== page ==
Later on the second day, a small group of landscape professionals gathered for an informal chat with Reed.  This was a bit of a flashback for me—Reed was a visiting professor during my last year in the MLA program at the University of Virginia. 
During the discussion, Reed again turned to his life in Louisiana.  He talked a bit about childhood experiences on his mother's farm, and described how he became interested in landscape architecture though a high school career week (if only I had such a clear sense of purpose at that age!). Though he's been a Northeasterner for many years now, it was clear that the rural landscape still has great importance for him.  In fact, part of the reason Reed bought the site of his new house was partly because of its resemblance to the Louisiana landscape he fondly remembered.   
The property is on the site of an old gravel quarry along the Westport River, and has a large area of meadow, something Reed had always wanted.  It was great to hear him talk about his personal experiences designing his own landscape, clearing parts of the property and finding the hummocks, spoils, and perched water tables that were left by the old quarry operation.  He also gave an interesting preview of some of the things he had in store for the property.  
We also talked in more detail about how sustainability was integrated into Reed's practice and some of the projects we had seen earlier that day.  Part of Reed's philosophy of sustainability is the judicious use of resources. One small example Reed mentioned was his work on the Christian Science Plaza in Boston.  Originally, some of the trees there had been pollarded, but in Reed's redesign the trees were allowed to regain their natural character, so they no longer required time and resource intensive maintenance. 
Maintenance came up several times in the discussion. One of the people in the group was a gardener for a property outside of Charlottesville, and shared her experiences caring for a large landscape. Reed agreed that maintenance was an important consideration that was often overlooked and mentioned one of his own projects that was almost unrecognizable after just two years of neglect.  He also said maintenance issues could provide 'serendipitous' opportunities for other people to make contributions to a design.  As an example he talked about how at his own home he was having difficulty managing a particularly aggressive goldenrod in his meadow. After unsuccessfully trying to control it with herbicide, a local farmer suggested that he might control it through mowing.  This lower impact approach has proved very successful and the meadow now contains a higher diversity of plants.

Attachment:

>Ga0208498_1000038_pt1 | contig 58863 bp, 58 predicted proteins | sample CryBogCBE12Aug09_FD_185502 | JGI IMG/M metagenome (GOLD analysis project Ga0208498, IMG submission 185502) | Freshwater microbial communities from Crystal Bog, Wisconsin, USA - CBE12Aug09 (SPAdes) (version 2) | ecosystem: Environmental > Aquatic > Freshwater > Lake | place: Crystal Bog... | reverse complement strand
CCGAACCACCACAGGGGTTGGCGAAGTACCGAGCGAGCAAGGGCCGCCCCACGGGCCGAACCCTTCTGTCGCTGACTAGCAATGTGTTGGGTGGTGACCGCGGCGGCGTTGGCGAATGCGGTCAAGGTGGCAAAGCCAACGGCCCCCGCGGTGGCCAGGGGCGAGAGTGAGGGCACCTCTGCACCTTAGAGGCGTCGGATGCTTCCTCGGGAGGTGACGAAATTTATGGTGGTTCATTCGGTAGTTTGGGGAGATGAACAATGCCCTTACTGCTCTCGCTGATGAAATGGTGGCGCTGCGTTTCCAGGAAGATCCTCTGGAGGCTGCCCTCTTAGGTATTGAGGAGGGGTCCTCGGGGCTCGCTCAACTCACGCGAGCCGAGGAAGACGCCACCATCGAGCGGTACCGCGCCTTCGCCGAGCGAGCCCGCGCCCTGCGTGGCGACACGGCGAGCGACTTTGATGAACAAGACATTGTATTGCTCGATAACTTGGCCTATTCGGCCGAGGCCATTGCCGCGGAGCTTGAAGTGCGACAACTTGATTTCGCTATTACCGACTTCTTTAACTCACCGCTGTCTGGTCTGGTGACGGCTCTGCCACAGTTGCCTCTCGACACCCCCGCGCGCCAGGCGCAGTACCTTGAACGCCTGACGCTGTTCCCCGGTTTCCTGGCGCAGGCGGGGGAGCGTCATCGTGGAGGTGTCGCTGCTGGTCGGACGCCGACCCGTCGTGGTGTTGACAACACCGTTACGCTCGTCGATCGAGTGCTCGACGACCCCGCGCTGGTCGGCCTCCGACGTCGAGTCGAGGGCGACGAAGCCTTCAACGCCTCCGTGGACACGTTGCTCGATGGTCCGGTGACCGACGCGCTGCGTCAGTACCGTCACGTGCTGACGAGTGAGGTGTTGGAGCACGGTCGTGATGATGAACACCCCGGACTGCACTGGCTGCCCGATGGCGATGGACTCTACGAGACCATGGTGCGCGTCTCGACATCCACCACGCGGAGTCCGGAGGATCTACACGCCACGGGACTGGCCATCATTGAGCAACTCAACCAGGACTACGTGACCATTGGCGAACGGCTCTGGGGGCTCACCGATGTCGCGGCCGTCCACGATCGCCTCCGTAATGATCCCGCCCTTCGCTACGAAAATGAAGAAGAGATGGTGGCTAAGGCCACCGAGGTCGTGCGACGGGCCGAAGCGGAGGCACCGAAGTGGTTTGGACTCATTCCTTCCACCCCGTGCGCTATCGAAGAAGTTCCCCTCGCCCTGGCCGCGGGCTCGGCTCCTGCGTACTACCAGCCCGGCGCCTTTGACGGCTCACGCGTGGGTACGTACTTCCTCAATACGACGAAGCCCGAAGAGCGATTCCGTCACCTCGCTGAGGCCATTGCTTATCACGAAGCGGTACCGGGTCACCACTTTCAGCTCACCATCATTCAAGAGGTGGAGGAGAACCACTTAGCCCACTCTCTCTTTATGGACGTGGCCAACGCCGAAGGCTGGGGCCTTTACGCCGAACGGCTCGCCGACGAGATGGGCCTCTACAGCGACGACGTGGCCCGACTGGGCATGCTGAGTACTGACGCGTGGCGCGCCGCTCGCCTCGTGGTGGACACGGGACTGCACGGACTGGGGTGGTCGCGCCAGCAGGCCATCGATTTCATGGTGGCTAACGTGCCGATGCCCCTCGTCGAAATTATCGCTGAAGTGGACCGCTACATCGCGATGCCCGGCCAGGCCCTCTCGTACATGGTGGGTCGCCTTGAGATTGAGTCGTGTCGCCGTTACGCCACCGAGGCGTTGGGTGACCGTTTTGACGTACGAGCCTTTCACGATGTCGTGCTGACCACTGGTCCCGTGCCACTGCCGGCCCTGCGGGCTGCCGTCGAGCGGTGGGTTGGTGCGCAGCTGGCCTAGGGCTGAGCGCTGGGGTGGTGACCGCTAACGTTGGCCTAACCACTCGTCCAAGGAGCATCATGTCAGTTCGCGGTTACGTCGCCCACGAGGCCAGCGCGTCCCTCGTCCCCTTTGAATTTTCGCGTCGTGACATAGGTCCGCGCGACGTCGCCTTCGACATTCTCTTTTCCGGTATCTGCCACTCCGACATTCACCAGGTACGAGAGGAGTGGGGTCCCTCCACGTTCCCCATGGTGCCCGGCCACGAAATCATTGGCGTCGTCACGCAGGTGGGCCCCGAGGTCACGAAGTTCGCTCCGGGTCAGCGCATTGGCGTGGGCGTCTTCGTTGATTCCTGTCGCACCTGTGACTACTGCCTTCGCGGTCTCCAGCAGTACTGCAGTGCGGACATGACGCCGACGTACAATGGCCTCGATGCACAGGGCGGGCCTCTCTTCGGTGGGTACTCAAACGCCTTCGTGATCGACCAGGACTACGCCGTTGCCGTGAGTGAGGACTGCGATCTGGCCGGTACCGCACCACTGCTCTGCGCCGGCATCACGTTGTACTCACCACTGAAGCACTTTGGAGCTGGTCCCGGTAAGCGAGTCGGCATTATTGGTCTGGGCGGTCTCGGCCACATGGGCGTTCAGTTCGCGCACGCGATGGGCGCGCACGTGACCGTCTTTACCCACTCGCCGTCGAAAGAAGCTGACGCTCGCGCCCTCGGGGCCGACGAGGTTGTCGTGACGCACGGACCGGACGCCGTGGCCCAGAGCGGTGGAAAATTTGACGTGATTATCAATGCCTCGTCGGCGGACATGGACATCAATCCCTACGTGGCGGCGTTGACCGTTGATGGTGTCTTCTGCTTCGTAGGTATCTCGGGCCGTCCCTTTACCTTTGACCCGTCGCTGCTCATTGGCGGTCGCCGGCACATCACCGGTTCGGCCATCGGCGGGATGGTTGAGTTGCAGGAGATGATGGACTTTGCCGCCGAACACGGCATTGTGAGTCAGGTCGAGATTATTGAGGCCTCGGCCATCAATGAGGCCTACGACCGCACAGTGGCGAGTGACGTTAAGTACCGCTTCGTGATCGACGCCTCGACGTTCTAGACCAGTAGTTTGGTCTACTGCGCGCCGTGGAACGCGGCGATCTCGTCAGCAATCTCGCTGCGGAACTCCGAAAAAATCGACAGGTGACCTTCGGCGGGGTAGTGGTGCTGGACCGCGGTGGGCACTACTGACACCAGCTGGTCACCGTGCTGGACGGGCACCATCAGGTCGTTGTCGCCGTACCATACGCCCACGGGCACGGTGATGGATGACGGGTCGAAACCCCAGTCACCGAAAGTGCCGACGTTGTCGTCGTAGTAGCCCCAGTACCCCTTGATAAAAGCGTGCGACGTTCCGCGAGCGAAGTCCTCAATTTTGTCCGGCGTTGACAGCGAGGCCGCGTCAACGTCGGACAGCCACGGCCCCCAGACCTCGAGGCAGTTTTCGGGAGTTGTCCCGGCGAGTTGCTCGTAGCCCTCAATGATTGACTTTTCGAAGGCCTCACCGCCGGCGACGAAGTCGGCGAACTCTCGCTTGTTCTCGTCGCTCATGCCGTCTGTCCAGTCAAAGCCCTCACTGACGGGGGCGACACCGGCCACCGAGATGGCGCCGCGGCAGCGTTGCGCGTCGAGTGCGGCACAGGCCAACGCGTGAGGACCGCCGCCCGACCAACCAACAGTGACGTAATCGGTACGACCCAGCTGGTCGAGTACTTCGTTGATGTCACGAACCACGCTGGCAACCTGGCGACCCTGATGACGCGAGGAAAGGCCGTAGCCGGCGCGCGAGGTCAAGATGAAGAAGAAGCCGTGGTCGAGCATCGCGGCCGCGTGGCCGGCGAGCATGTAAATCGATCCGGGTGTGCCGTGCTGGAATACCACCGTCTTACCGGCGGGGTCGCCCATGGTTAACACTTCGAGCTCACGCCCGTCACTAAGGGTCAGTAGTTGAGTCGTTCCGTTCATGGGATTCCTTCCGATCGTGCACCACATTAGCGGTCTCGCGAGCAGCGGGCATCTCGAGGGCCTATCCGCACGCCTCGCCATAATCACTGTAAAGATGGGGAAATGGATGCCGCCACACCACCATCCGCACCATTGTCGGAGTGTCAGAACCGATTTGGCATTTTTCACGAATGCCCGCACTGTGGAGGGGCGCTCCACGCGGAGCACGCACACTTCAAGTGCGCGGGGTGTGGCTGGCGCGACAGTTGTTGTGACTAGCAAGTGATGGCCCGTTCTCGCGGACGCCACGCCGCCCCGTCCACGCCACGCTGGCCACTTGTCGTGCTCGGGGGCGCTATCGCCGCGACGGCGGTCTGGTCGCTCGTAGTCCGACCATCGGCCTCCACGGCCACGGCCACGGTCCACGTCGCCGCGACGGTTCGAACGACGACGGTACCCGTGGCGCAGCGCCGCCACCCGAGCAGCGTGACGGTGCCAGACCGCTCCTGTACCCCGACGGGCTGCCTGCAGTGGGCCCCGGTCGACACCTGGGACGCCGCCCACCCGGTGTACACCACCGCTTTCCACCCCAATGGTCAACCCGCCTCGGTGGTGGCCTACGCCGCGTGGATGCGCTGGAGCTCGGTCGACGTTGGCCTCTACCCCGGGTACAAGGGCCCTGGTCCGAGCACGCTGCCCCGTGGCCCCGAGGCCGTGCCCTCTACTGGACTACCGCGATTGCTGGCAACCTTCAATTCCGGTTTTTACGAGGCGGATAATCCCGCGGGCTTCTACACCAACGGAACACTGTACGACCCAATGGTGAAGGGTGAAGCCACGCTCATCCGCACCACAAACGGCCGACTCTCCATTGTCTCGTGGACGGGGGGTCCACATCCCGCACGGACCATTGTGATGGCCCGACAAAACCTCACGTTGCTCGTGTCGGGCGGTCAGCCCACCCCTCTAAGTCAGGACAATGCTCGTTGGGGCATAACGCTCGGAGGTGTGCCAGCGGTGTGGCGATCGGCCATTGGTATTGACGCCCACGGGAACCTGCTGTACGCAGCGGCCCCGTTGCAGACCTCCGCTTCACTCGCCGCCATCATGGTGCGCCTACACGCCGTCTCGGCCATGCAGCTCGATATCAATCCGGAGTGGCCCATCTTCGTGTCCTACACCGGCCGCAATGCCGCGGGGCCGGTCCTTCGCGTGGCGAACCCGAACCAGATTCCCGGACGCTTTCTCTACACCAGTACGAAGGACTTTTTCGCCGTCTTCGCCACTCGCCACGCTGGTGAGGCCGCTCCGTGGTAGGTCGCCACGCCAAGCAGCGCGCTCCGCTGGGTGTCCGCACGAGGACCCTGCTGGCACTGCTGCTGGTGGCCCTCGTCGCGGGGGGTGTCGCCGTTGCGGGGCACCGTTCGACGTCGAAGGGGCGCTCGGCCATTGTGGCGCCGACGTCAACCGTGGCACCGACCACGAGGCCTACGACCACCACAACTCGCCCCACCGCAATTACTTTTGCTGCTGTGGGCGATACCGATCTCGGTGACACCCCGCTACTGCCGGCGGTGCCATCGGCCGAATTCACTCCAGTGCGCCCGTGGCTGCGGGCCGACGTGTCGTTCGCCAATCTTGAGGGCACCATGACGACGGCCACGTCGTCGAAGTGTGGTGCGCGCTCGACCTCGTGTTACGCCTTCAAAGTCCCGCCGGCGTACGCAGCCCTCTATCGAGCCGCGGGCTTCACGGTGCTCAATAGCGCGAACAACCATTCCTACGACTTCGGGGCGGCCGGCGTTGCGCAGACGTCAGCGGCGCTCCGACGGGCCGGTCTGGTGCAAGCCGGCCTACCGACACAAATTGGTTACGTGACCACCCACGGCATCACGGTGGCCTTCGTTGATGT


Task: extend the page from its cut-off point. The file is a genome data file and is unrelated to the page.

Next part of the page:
At the end the session, Reed was asked what he would like to see happen in landscape architecture over the next 10 years.  Reed said he would like to see stronger leadership by landscape architects taking a generalist approach to project design and site development.  Reed pointed out that many other professions are eager to claim the landscape for themselves, so our profession needs to communicate its skills more effectively.  In his own practice, Reed has seen greater possibilities than ever before for shaping clients programs and creating more opportunities for bringing ecological issues to the forefront. 

For more information on this year's Gillette Forum, see my posts on Thomas Woltz and The Nature of Cities.


Anonymous said...

Wow, you have a fabulous blog with many great photos. Thanks so much for the detailed report on The Gillette Forum and you post on The Nature of Cities.

Gail said...

This was a good read~Treading Lightly on the land is a practice I would love to see embraced in my community!

I looked back a few posts and saw your delightful post on the buckeyes...They are wonderful shrubs and trees. gail

colewhitelaw said...

be very, very wary of using zoo manure in your
garden. it contains many pathogens that aren't
necessarily destroyed by composting and can lead
to serious human illnesses. i speak from
experience and would never, ever use it again.
also, many wood products are treated with poison,
not what i want to use as mulch in my organic